Offline Pabitra

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Re: Modern coinages without a European alphabet country name
« Reply #37 on: April 02, 2014, 12:18:46 PM »
Nepal, 25 paise, 1999. No concessions at all to Westerners.  :)

After becoming a democracy, the entire series has been revamped.
It has now names in English.

Interestingly, this country is not properly studied for new numismatic issues. WMK & SCWC are incomplete in 21st century issues for this nation. I spent a week in Nepal last month and should be issuing a monograph on that subject soon.
I will inform the members of this forum too.
« Last Edit: April 07, 2014, 03:32:34 PM by <k> »

Offline <k>

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Re: Modern coinages without a European alphabet country name
« Reply #38 on: April 02, 2014, 12:29:07 PM »
After becoming a democracy, the entire series has been revamped.
It has now names in English.

Thanks for the corrections. I will delete the relevant posts. Does the new Nepalese set have thematic designs?

 
« Last Edit: April 02, 2014, 02:27:12 PM by <k> »

Offline Pabitra

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Re: Modern coinages without a European alphabet country name
« Reply #39 on: April 02, 2014, 12:40:13 PM »
The obverse has Mount Everest as standard common design.
The name "Sagarmatha" is the name of the peak in Nepali, means " forehead of the ocean ".
The reverse is designed individually, represents life in Nepal.

Only 1 and 2 Rupees coins have been issued, each twice, minted in China and South Africa.
The last minting was for VS 2066.
VS 2071 will start on 13 th April.

The new tender under preparation, includes Rupees 5 denomination in Chrome plated steel coin.

Offline <k>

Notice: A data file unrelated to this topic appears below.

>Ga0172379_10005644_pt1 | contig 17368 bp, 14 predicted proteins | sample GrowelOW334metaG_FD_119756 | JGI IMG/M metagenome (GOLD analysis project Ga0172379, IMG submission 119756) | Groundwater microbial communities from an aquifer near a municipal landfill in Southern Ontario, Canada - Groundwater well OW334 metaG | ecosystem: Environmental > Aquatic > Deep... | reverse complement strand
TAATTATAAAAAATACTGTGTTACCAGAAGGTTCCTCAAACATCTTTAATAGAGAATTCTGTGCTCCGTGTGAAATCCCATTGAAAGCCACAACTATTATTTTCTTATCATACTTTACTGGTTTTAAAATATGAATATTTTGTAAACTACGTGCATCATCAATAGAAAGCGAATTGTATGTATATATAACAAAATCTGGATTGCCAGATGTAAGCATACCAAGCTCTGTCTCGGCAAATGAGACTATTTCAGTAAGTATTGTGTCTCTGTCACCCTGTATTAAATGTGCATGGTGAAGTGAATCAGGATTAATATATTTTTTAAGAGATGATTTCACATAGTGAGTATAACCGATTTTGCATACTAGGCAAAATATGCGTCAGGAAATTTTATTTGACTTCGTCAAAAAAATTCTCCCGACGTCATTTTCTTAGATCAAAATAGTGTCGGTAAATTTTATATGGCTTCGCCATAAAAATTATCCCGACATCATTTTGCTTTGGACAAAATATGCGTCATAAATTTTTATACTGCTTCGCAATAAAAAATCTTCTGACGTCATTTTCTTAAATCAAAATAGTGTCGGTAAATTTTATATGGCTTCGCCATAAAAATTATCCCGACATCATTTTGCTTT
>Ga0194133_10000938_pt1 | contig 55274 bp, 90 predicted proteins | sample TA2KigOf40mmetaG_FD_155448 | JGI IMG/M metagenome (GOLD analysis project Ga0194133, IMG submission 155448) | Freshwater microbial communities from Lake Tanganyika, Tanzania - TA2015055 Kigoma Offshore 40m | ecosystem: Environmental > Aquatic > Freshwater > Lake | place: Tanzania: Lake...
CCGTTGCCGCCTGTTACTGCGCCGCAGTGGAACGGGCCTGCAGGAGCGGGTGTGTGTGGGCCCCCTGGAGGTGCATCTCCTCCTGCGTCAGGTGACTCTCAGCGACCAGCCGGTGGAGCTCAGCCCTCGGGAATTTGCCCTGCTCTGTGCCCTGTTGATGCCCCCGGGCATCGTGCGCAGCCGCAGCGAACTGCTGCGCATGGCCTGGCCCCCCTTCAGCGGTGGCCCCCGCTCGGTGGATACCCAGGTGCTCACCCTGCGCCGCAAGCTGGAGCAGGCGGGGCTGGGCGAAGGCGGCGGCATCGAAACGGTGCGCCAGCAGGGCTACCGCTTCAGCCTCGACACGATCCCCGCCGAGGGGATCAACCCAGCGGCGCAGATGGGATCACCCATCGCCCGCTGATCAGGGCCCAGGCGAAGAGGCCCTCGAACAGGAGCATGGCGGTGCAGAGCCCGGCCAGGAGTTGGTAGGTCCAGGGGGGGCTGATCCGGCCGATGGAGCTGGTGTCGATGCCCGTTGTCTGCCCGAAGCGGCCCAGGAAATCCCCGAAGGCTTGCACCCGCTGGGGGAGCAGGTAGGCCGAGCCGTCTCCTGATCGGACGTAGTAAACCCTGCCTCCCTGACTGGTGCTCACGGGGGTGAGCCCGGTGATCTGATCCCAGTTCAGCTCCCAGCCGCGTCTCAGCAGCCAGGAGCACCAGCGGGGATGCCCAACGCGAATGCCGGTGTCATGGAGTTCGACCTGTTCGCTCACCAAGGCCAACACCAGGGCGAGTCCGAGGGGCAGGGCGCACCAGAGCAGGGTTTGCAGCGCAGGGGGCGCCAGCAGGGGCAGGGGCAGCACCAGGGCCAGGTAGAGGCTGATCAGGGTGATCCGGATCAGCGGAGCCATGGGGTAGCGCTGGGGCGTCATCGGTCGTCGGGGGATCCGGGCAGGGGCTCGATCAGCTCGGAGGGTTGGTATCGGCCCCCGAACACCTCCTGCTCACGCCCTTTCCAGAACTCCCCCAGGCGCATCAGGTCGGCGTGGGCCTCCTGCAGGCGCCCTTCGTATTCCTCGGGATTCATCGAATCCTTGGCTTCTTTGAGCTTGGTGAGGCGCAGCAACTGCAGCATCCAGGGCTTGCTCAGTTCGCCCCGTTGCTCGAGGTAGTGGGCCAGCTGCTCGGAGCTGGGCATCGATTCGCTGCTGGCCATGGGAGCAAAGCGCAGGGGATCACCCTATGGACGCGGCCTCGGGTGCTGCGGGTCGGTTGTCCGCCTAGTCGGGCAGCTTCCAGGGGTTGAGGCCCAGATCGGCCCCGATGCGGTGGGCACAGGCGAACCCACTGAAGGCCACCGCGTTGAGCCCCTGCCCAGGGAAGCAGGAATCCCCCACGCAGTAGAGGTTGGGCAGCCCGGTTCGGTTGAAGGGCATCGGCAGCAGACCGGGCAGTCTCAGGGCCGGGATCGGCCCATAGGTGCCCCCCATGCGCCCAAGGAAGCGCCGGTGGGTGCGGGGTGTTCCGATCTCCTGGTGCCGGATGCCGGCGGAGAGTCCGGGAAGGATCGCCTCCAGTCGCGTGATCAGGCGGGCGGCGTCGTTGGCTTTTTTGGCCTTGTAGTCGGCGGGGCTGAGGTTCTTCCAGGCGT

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Re: Modern coinages without a European alphabet country name
« Reply #40 on: April 02, 2014, 12:42:33 PM »
It looks like some of the denominations change their design regularly, so there is no whole and stable current set for my "Thematics sets since the 1920s" topic.

Offline Pabitra

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Re: Modern coinages without a European alphabet country name
« Reply #41 on: April 02, 2014, 05:59:59 PM »
No. the political set up of Nepal changed from Kingdom to Democratic set up.
The designs have not changed since then.

What made you feel that "some of the denominations change their design regularly"?

Offline <k>

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Re: Modern coinages without a European alphabet country name
« Reply #42 on: April 02, 2014, 10:01:52 PM »
What made you feel that "some of the denominations change their design regularly"?

Maybe I'm confused between circulation and commemorative issues. I'll look forward to your topic.

Offline Pabitra

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Re: Modern coinages without a European alphabet country name
« Reply #43 on: April 03, 2014, 11:01:27 AM »
Send me your email address by PM so that I can send you the book as an attachment with swap of coins.
I am sending this on forum since this offer is for other members too.

Offline Globetrotter

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Re: Modern coinages without a European alphabet country name
« Reply #44 on: April 03, 2014, 03:43:45 PM »
Hi,

I think Mongolia is another candidate?

Ole
Ole

If you're interested in coin variants please find some English documentation here:
https://sites.google.com/site/coinvarietiescollection/home
and in French on Michel's site (the presentations are not the same):
http://monnaiesetvarietes.esy.es/